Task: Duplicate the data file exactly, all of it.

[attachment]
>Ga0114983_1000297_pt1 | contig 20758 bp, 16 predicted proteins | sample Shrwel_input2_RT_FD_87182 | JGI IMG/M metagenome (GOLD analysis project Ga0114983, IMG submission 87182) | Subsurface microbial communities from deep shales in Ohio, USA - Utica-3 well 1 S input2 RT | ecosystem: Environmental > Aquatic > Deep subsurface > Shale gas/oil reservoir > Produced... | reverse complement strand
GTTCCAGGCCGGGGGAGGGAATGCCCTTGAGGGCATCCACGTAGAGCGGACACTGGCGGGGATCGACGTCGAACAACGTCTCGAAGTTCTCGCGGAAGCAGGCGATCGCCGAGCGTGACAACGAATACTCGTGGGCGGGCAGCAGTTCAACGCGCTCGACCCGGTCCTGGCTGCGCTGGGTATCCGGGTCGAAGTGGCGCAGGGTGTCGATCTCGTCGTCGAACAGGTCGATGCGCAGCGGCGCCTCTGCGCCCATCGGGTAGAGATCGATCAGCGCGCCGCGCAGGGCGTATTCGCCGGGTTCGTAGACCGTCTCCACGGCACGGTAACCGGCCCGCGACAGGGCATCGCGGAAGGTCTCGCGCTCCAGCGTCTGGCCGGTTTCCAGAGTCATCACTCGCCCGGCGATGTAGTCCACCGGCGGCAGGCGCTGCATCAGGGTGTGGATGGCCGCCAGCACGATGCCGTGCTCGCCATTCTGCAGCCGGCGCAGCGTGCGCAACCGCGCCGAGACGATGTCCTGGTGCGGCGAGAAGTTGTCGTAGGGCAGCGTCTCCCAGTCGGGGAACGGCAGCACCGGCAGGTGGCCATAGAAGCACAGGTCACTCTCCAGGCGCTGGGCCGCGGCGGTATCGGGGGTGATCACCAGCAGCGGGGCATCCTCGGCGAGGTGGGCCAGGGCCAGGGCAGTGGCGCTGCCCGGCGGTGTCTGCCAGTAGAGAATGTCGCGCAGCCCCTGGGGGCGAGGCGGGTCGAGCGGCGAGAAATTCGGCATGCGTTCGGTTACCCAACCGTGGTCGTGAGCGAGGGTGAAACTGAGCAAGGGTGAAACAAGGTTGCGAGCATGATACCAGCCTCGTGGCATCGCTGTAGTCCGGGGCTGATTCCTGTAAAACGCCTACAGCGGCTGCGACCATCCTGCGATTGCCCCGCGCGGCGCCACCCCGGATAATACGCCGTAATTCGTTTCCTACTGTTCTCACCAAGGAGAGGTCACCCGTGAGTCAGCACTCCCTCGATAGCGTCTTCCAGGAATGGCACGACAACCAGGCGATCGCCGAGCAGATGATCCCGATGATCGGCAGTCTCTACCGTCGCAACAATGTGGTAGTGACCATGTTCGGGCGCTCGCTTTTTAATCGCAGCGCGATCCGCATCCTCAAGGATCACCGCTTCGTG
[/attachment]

>Ga0114983_1000297_pt1 | contig 20758 bp, 16 predicted proteins | sample Shrwel_input2_RT_FD_87182 | JGI IMG/M metagenome (GOLD analysis project Ga0114983, IMG submission 87182) | Subsurface microbial communities from deep shales in Ohio, USA - Utica-3 well 1 S input2 RT | ecosystem: Environmental > Aquatic > Deep subsurface > Shale gas/oil reservoir > Produced... | reverse complement strand
GTTCCAGGCCGGGGGAGGGAATGCCCTTGAGGGCATCCACGTAGAGCGGACACTGGCGGGGATCGACGTCGAACAACGTCTCGAAGTTCTCGCGGAAGCAGGCGATCGCCGAGCGTGACAACGAATACTCGTGGGCGGGCAGCAGTTCAACGCGCTCGACCCGGTCCTGGCTGCGCTGGGTATCCGGGTCGAAGTGGCGCAGGGTGTCGATCTCGTCGTCGAACAGGTCGATGCGCAGCGGCGCCTCTGCGCCCATCGGGTAGAGATCGATCAGCGCGCCGCGCAGGGCGTATTCGCCGGGTTCGTAGACCGTCTCCACGGCACGGTAACCGGCCCGCGACAGGGCATCGCGGAAGGTCTCGCGCTCCAGCGTCTGGCCGGTTTCCAGAGTCATCACTCGCCCGGCGATGTAGTCCACCGGCGGCAGGCGCTGCATCAGGGTGTGGATGGCCGCCAGCACGATGCCGTGCTCGCCATTCTGCAGCCGGCGCAGCGTGCGCAACCGCGCCGAGACGATGTCCTGGTGCGGCGAGAAGTTGTCGTAGGGCAGCGTCTCCCAGTCGGGGAACGGCAGCACCGGCAGGTGGCCATAGAAGCACAGGTCACTCTCCAGGCGCTGGGCCGCGGCGGTATCGGGGGTGATCACCAGCAGCGGGGCATCCTCGGCGAGGTGGGCCAGGGCCAGGGCAGTGGCGCTGCCCGGCGGTGTCTGCCAGTAGAGAATGTCGCGCAGCCCCTGGGGGCGAGGCGGGTCGAGCGGCGAGAAATTCGGCATGCGTTCGGTTACCCAACCGTGGTCGTGAGCGAGGGTGAAACTGAGCAAGGGTGAAACAAGGTTGCGAGCATGATACCAGCCTCGTGGCATCGCTGTAGTCCGGGGCTGATTCCTGTAAAACGCCTACAGCGGCTGCGACCATCCTGCGATTGCCCCGCGCGGCGCCACCCCGGATAATACGCCGTAATTCGTTTCCTACTGTTCTCACCAAGGAGAGGTCACCCGTGAGTCAGCACTCCCTCGATAGCGTCTTCCAGGAATGGCACGACAACCAGGCGATCGCCGAGCAGATGATCCCGATGATCGGCAGTCTCTACCGTCGCAACAATGTGGTAGTGACCATGTTCGGGCGCTCGCTTTTTAATCGCAGCGCGATCCGCATCCTCAAGGATCACCGCTTCGTG